The journey of Coronado, 1540-1542, from the city of Mexico to the Grand Canon of the Colorado and the buffalo plains of Texas, Kansas and Nebraska, as told by himself and his followers Page: 32 of 288
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and vegetation, and in what parts of the
country these are; the third, of the return
of the army and the reasons for abandoning
the country, although these were insufficient,
because this is the best place there is for dis-
coveries-the marrow of the land in these
western parts, as will be seen. And after
this has been made plain, some remarkable
things which were seen will be described at
the end, and the way by which one might
more easily return to discover that better
land which we did not see, since it would be
no small advantage to enter the country
through the land which the Marquis of the
Valley, Don Fernando Cortes, went in search
of under the Western star, and which cost
him no small sea armament.
May it please our Lord to so favor me
that with my slight knowledge and small
abilities I may be able by relating the truth
to make my little work pleasing to the
learned and wise readers, when it has been
accepted by your grace. For my intention
is not to gain the fame of a good composer
or rhetorician, but I desire to give a faithful
account and to do this slight service to your
grace, who will, I hope, receive it as from a
faithful servant and soldier, who took part
in it. Although not in a polished style, I
write that which happened-that which I
heard, experienced, saw, and did.
I always notice, and it is a fact, that for
the most part when we have something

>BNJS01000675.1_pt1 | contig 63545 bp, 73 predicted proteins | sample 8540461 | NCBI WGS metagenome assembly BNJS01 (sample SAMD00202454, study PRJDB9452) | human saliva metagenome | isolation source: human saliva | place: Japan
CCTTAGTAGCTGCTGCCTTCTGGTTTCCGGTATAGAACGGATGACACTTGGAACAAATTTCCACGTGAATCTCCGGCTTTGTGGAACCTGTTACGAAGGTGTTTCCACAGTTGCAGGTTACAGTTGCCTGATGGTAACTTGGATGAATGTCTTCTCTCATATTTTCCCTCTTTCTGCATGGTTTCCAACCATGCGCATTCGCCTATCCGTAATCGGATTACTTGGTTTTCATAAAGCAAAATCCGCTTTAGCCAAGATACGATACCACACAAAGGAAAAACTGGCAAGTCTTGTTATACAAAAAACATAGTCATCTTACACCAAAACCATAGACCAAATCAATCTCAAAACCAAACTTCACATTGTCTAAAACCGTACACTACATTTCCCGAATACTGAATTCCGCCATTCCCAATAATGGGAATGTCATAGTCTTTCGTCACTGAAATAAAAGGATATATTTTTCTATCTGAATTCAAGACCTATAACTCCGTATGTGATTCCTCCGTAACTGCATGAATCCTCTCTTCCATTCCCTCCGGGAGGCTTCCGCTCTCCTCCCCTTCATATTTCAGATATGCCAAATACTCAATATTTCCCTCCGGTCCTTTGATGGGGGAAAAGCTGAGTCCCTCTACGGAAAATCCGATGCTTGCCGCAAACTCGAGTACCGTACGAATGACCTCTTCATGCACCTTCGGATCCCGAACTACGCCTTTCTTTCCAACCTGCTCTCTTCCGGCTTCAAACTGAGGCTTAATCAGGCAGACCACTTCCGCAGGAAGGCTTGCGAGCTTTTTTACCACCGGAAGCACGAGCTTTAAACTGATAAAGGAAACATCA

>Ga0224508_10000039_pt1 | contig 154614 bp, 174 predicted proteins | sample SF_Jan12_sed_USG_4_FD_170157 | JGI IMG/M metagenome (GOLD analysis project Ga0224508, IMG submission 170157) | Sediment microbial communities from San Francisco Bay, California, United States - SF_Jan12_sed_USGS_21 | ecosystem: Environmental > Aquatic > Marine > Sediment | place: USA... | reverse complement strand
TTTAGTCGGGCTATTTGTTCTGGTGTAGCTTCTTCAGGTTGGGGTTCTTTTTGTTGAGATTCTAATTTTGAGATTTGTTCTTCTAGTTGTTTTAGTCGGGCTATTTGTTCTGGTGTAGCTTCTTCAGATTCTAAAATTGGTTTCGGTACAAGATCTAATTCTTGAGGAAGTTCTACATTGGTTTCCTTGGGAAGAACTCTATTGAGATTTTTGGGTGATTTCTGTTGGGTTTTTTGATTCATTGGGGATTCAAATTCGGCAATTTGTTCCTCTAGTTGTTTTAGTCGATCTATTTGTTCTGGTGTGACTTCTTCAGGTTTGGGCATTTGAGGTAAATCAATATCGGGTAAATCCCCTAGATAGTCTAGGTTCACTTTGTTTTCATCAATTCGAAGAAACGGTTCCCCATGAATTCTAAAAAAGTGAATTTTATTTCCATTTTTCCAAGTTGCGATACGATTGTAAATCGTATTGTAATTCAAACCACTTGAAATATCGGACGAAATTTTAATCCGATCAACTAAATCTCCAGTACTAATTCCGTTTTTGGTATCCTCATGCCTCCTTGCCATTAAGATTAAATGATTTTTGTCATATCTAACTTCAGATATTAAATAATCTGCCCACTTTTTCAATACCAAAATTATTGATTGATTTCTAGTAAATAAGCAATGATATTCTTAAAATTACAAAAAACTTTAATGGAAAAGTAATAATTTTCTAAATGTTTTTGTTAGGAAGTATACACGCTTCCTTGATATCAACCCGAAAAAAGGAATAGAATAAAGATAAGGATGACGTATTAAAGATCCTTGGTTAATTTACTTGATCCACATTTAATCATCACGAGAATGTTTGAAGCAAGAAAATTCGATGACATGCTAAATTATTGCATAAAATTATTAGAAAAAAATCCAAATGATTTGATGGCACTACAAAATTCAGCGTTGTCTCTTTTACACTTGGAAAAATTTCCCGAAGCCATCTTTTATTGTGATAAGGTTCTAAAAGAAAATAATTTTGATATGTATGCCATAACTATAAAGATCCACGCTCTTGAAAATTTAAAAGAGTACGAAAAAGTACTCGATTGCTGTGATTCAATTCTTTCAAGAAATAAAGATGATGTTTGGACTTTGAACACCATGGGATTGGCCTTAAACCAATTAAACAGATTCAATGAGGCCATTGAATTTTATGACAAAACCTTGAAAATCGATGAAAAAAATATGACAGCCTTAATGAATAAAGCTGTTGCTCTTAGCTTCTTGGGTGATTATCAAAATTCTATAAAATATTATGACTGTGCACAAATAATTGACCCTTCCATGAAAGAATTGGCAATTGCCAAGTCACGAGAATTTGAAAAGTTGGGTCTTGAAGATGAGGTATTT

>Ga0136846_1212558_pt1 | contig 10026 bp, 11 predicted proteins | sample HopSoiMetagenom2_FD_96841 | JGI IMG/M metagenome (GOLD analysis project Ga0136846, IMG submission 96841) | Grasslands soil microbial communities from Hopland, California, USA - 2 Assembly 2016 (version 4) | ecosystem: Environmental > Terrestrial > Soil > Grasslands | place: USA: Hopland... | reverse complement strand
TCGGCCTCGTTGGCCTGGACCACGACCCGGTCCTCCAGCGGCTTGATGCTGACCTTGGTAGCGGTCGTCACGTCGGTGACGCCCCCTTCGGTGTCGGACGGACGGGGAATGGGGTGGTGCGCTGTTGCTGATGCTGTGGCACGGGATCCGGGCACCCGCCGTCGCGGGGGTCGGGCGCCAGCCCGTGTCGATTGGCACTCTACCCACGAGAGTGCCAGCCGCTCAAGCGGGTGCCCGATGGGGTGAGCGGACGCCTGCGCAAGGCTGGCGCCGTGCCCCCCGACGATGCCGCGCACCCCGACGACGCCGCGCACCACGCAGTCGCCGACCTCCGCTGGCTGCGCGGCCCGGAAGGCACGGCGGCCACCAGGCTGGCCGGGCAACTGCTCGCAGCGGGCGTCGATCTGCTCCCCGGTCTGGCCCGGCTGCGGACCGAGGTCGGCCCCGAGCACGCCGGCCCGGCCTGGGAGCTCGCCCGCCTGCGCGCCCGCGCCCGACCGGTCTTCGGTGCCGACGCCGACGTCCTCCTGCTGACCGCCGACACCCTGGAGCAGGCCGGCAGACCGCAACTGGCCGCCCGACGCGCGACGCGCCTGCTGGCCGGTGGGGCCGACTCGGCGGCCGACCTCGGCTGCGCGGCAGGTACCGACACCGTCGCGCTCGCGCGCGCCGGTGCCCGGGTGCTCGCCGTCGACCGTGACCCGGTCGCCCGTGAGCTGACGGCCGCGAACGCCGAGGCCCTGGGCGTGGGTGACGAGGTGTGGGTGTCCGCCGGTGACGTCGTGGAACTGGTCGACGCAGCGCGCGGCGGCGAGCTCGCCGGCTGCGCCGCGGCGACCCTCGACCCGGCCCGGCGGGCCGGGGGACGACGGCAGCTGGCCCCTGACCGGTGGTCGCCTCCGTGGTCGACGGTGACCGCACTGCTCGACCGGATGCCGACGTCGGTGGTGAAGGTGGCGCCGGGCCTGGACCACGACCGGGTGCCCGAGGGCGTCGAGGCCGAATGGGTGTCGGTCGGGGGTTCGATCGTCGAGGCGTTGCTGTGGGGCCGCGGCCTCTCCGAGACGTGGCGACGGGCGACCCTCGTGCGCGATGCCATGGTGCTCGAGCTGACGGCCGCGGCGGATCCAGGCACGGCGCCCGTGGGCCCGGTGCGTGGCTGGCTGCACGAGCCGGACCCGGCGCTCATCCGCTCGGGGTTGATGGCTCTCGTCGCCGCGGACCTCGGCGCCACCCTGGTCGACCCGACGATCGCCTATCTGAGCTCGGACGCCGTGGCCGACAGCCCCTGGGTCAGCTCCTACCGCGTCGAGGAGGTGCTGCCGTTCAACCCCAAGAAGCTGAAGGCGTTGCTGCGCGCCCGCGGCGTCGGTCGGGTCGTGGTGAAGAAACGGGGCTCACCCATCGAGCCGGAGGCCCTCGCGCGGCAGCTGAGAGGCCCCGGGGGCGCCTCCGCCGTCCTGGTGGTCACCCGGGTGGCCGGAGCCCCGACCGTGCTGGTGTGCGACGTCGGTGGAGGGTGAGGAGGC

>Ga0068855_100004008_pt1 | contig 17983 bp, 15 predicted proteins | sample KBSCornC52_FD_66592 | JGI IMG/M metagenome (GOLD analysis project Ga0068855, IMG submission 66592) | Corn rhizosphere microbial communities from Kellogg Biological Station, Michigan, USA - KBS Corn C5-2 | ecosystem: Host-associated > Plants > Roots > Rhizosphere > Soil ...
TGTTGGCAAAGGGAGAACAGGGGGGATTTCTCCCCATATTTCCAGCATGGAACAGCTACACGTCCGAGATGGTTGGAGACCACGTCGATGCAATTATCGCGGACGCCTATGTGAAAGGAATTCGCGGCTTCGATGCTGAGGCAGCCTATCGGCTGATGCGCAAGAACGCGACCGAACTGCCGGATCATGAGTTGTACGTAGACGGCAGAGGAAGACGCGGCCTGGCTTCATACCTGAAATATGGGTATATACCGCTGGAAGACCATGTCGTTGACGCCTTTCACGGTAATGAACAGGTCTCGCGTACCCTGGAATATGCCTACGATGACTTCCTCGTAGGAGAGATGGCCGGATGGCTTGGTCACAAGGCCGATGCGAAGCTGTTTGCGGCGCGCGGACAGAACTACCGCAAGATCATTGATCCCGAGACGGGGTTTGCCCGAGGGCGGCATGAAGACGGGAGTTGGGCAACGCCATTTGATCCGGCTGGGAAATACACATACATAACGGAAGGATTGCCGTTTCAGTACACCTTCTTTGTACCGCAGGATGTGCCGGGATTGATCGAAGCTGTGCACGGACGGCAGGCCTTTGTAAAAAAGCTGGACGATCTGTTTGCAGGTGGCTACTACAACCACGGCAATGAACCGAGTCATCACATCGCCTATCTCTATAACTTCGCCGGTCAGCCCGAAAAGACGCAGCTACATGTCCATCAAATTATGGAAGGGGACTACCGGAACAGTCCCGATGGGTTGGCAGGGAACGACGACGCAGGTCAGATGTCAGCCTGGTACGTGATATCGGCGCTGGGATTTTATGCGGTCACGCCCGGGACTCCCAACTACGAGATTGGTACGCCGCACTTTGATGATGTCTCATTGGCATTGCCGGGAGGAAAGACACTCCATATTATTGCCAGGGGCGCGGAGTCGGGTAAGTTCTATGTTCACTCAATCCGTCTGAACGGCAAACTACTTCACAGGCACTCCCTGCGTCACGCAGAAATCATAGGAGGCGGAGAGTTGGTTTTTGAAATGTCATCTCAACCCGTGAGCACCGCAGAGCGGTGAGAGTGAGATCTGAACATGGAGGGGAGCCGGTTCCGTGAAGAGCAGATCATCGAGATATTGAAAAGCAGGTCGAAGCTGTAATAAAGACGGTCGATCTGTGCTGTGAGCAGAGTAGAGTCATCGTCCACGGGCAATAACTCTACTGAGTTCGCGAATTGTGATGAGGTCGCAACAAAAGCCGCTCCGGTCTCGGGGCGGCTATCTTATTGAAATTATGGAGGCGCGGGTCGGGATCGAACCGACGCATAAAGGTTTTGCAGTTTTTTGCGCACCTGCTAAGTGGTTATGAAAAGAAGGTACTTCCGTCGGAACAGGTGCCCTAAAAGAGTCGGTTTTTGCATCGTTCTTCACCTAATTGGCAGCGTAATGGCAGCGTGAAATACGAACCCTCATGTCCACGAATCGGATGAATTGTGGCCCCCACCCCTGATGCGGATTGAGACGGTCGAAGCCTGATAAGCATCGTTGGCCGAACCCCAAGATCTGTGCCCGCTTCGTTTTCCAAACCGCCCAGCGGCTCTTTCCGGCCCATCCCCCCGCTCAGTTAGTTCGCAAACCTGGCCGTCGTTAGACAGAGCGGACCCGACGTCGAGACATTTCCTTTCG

valuable in our hands, and deal with it
Here’s what’s next.
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The journey of Coronado, 1540-1542, from the city of Mexico to the Grand Canon of the Colorado and the buffalo plains of Texas, Kansas and Nebraska, as told by himself and his followers (Book)
The translations included in the present volume are found, accompanied by an historical introduction and the Spanish text of Castañeda's narrative, in the editor's The Coronado expedition, 1540-1542 (U.S. Bureau of American enthology, 14th annual report, pt. I, Washington, 1896, p. 329-613) The narrative of Castañeda is from a Spanish ms. preserved in the New York Public library. Also published by A.S. Barnes & Co., New York, 1904, in the series called The trail makers. Introduction.--Itinerary of the Coronado expeditions, 1527-1547.--Translation of the narrative of Castañeda.--Translation of the letter from Mendoza to the king, April 17, 1540.--Translation of the letter from Coronado to Mendoza, August 3, 1540.--Translation of the Traslado de las nuevas.--Translation of the Relacion del suceso.--Translation of a letter from Coronado to the king, October 20, 1541.--Translation of the narrative of Jaramillo.--Translation of the report of Hernando de Alvarado.--Testimony concerning those who went on the expedition with Francisco Vasquez Coronado. 16565
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Winship, George Parker. The journey of Coronado, 1540-1542, from the city of Mexico to the Grand Canon of the Colorado and the buffalo plains of Texas, Kansas and Nebraska, as told by himself and his followers, book, 1922; New York. (texashistory.unt.edu/ark:/67531/metapth3161/m1/32/: accessed June 25, 2018), University of North Texas Libraries, The Portal to Texas History, texashistory.unt.edu; .